The Shell deal: Another hosing?
Published: Wednesday, June 6, 2012, 12:30 a.m.
Updated: Wednesday, June 6, 2012
The first word that comes to mind as details begin to leak about what carrots were hung from what sticks to lure Shell to Beaver County to build a multibillion-dollar ethane "cracker" plant is "BLECH!" (as in "disgusting"). For Pennsylvania has been down this road before. Think Volkswagen, Sony, Kvaerner and Comcast, among others.
The proposed plant is designed to appropriately exploit the region's growing Marcellus shale natural gas industry. It's an exciting new industry with the greatest of promise -- for jobs, the economies of local communities, support industries and for companies such as Shell, which stands to make huge profits from the cheap and abundant shale gas byproduct.
So, why should Shell be offered an "incentive" package that, by one accounting, totals $67 million annually for a quarter of a century or nearly $1.7 billion? In fact, according to another accounting, not only would Shell end up not paying any taxes, taxpayers effectively would end up paying Shell -- and all with no guarantee of jobs created.
Jake Haulk, president of the Allegheny Institute for Public Policy, says Pennsylvania taxpayers should not be forced to invest in any project that should be able to forecast sufficient profits to justify building the facility. He sees the "incentives" as "little more than an insurance policy" against future "market vagaries."
Just as government has no business turning taxpayers into venture capitalists, "Taxpayers should not be in the insurance business," Dr. Haulk reminds us in an email.
Defenders of this deal (details of which the public is learning far too slowly) will trot out some oldies but goodies from the Shibboleth of the Month Club:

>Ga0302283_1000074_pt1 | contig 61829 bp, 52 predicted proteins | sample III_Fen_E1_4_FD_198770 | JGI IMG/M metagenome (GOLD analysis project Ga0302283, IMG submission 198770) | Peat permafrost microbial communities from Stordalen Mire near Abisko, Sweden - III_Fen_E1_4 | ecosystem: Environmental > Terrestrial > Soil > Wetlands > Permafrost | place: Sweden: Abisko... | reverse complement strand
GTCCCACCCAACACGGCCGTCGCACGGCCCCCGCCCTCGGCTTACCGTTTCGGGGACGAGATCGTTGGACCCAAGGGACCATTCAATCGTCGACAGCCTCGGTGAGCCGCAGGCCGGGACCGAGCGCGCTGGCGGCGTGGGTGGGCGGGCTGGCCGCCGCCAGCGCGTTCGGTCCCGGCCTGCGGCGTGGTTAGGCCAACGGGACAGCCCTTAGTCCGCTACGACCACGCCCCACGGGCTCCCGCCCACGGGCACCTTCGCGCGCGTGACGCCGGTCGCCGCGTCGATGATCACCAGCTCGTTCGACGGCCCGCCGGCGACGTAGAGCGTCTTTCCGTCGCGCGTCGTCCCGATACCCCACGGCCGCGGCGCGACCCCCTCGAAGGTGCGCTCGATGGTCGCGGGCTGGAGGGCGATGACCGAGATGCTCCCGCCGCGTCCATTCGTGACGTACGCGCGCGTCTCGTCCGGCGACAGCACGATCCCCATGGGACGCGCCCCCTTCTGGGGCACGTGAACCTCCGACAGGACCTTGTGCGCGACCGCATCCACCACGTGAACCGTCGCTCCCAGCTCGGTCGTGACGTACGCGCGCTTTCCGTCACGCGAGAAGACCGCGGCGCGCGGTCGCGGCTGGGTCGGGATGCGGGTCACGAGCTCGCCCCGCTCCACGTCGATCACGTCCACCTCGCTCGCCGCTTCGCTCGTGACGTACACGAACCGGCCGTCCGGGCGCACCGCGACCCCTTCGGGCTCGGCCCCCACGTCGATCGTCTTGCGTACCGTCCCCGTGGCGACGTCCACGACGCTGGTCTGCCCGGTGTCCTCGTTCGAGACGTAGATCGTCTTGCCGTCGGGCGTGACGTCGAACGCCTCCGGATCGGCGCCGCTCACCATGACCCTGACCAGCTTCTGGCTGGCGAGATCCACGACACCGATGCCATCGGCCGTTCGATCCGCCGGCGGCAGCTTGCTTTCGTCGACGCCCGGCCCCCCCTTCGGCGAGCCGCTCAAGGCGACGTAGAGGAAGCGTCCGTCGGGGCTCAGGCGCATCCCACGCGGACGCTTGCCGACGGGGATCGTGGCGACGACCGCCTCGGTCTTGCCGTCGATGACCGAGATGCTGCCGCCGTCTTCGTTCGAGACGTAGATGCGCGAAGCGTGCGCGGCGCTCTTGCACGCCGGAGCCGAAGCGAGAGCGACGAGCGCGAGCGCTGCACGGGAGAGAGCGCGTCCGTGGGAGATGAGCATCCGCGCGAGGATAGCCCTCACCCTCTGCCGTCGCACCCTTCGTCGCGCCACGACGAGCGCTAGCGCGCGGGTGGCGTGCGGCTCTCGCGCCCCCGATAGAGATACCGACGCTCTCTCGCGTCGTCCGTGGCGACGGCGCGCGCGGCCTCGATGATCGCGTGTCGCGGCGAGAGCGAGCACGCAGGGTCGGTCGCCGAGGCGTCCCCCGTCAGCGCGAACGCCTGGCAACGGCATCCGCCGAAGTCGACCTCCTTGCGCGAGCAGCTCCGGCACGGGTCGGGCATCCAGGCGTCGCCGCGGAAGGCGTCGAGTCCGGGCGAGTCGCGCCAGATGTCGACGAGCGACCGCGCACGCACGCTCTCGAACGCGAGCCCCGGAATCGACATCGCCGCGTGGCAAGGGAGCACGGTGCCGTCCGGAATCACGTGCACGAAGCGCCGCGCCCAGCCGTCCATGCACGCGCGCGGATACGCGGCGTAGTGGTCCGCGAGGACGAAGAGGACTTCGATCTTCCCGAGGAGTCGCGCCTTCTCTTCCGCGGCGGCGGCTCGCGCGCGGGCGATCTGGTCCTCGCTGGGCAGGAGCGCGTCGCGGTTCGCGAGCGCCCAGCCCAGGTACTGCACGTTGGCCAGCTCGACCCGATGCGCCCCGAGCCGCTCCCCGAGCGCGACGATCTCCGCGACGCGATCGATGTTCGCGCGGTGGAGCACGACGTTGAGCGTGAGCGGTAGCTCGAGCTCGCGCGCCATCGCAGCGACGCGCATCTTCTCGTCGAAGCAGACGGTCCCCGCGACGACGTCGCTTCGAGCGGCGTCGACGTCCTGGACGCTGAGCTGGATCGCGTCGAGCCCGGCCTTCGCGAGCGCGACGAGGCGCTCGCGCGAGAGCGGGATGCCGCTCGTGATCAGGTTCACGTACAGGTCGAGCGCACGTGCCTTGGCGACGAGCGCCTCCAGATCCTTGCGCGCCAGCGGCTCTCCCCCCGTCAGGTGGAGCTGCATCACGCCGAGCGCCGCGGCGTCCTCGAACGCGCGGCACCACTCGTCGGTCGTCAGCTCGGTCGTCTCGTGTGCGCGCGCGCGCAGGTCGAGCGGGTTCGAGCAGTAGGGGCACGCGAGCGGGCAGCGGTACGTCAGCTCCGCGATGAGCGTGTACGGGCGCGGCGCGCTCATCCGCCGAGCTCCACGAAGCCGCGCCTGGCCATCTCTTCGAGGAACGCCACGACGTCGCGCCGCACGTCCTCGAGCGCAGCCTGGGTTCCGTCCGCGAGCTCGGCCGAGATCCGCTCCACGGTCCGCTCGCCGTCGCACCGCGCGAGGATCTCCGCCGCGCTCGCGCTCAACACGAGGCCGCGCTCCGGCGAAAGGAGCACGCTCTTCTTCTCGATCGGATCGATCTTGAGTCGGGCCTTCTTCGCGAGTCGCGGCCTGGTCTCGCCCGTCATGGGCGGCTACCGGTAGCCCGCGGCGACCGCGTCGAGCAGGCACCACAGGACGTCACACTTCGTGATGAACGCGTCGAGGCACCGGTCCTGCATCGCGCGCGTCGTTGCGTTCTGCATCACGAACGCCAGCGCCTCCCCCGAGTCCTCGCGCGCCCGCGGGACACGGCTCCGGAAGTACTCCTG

• If Pennsylvania didn't offer Shell not just a slice of corporate wealthfare but the whole pie, "competing states," such as Ohio and West Virginia and offering almost as large carrots, would have landed the cracker plant.
• And Pennsylvania's "lack of foresight" to make such an "investment" would mean forfeiting tens of thousands of jobs.
But as the Allegheny Institute's Haulk reminds: "Even if Shell decided to go to West Virginia or Ohio, a large percentage of the gas it uses would still have to come from Pennsylvania. ... This is all about generating demand for Marcellus gas to keep activity going in that direction. ... We do not need to give away the store to keep Marcellus production up.
"What's more," Haulk adds, "if we start down this road, how much will we have to give to companies that promise to build plants to use the cracked ethane (used in the making of plastics)? A slippery slope is what this is."
Pennsylvania taxpayers have hosed down far too many Slip'N Slides over the years. And they've drowned, repeatedly, in promises that turned out to be belly-smackers. They don't deserve to be hosed again.
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